Rolling along with the VTWinterPlan and all seems to going pretty well at present, long may it continue! Today's session was a couple of 20 minute efforts at 85% of FTP, good bread and butter aerobic conditioning which I put great faith in. Planned to continue with my blood lactate data gathering to determine the current picture of this measure of the physiological strain, or otherwise, that is being applied by my training sessions.

The session again went well in spite of yesterday's exertions and the blood lactate data was very encouraging. It doesn't matter which way I look at it I am currently producing lower levels of blood lactate for a given level of exertion than used to be the case.

I did my blood test at the end of the second 20 minute effort and each effort was ridden at almost exactly 260W, so a solid L3 intensity. I was again very pleasantly surprised by the result of the test, my blood lactate concentration was 1.7mmol/l, so I was certainly riding, in lactate terms, in a steady state with lactate being removed from my blood stream at least as quickly as it was being produced, good news. Some while ago I recorded a blood lactate reading of 2.6mmol/l at the end of a 20 minute effort ridden at 245W, so I'm now producing less lactate at a higher wattage. My highest wattages may not have changed a great deal but there is no doubt that I can now ride harder for longer and it looks very much as if this shift is one of the reasons.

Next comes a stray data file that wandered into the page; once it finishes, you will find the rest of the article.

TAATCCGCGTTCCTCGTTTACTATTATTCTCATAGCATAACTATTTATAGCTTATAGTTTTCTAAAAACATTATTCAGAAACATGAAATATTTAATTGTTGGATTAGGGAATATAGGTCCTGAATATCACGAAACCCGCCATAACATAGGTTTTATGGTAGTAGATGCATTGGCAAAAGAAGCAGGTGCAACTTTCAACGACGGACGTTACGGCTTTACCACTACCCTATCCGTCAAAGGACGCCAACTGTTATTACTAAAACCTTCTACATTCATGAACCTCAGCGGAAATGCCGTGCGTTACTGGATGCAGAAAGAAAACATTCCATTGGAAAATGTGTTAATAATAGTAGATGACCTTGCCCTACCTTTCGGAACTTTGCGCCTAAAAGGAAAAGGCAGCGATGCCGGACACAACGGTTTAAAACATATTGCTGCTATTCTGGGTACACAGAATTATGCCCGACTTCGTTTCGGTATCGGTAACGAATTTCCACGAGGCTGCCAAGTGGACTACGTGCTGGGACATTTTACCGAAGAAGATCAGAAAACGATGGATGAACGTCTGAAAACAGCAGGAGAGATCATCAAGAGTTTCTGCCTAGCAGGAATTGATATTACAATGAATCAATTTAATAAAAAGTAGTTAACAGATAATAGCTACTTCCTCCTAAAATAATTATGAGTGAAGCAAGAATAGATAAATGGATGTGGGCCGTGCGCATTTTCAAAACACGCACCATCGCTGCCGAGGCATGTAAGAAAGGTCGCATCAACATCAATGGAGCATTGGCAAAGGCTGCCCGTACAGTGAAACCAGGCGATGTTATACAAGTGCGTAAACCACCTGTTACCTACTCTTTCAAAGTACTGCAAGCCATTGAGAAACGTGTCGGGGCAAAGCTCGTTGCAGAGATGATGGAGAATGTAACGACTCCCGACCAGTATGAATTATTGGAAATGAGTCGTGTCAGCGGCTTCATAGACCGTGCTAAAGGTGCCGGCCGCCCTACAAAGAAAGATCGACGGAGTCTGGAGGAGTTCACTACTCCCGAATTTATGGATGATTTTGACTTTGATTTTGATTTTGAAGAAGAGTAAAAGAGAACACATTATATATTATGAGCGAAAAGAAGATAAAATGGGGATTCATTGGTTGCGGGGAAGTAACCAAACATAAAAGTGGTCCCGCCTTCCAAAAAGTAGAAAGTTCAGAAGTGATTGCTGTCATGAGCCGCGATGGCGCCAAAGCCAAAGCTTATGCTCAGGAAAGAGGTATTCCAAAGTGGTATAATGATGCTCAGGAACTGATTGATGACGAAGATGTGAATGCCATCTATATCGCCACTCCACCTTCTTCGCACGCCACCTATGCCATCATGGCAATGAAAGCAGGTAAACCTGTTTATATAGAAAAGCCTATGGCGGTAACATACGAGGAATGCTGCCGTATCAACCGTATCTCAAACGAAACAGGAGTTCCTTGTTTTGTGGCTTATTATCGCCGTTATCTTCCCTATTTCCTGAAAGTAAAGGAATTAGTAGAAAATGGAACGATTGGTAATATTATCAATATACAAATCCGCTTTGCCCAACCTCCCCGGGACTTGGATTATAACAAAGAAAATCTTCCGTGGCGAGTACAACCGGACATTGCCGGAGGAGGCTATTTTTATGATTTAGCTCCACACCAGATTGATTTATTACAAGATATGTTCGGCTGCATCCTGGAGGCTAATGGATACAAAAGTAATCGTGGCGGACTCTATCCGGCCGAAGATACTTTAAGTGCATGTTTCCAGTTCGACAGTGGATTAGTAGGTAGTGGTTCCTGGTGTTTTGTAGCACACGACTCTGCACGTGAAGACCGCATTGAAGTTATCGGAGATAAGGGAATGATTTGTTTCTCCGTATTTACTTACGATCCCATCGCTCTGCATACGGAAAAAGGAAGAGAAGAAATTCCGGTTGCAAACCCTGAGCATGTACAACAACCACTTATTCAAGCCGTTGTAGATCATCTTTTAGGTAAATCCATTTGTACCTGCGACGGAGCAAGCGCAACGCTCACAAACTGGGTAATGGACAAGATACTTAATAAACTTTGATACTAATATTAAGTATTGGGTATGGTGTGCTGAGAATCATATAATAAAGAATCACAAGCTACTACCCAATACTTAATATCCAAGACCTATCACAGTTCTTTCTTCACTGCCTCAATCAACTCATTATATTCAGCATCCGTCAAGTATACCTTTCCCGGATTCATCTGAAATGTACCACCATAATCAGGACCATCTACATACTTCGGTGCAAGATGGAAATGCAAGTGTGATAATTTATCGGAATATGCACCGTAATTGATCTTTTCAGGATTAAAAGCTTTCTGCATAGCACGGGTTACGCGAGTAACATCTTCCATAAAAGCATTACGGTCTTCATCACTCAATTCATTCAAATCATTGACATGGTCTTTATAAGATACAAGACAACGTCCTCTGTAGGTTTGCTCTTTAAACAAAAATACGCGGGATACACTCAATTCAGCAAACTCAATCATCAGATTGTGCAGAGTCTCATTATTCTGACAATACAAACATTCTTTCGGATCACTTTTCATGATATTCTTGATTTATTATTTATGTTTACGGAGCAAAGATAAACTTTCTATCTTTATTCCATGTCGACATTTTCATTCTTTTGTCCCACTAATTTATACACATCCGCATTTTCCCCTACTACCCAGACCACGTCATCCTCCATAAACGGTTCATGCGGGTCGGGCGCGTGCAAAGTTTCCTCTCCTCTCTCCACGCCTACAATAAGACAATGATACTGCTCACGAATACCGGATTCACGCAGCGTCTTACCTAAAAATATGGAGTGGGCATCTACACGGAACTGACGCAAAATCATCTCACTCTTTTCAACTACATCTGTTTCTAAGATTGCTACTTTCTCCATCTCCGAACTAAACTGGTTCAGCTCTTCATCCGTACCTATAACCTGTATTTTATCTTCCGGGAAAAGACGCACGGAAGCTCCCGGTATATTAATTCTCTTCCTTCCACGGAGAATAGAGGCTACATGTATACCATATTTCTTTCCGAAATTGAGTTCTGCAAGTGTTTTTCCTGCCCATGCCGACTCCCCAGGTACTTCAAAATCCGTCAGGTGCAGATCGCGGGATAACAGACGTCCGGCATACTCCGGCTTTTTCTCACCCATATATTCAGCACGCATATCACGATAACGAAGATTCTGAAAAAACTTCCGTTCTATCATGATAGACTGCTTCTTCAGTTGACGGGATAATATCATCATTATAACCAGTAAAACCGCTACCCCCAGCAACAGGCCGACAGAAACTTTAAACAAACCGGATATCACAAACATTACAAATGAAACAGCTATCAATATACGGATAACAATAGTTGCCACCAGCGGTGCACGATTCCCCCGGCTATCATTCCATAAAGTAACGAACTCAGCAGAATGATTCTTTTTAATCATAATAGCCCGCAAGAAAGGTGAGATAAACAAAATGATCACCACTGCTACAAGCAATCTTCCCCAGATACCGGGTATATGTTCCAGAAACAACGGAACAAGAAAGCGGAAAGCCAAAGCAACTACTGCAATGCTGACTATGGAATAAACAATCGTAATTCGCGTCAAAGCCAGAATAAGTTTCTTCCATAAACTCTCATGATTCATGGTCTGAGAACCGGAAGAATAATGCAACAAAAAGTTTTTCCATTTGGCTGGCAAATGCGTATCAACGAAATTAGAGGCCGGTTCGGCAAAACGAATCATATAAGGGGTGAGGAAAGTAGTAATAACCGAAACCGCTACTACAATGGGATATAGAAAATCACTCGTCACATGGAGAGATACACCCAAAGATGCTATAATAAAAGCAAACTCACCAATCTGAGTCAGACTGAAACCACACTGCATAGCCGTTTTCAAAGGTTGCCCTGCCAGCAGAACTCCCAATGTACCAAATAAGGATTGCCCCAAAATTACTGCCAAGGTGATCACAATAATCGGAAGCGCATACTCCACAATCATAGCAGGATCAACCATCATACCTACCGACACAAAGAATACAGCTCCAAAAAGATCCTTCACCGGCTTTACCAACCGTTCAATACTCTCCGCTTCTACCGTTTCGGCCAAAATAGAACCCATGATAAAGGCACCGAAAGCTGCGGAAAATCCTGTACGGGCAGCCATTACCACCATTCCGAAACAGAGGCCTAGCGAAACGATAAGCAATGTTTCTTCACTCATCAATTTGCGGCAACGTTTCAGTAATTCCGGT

It is interesting to note that during yesterday's 45 minutes of power, in between the higher wattage surges, I was riding at only a slightly higher wattage than during this session but the wattage was variable. So, the variable wattage between the surges coupled with the 30 second surges themselves resulted in a blood lactate level by the end of the session which was exactly double the level at the end of today's second effort.

The above is quite a good illustration of the "damage" that constantly varying pace does in terms of performance potential simply by elevating blood lactate levels, a steady pace avoiding extremes of effort is much kinder to the physiology. Clearly in events and races pace changes are very much part of the territory but if the worst of the extremes can be avoided the overall performance is likely to be far better.

ATL: 64.2 CTL: 65 TSB: 1.3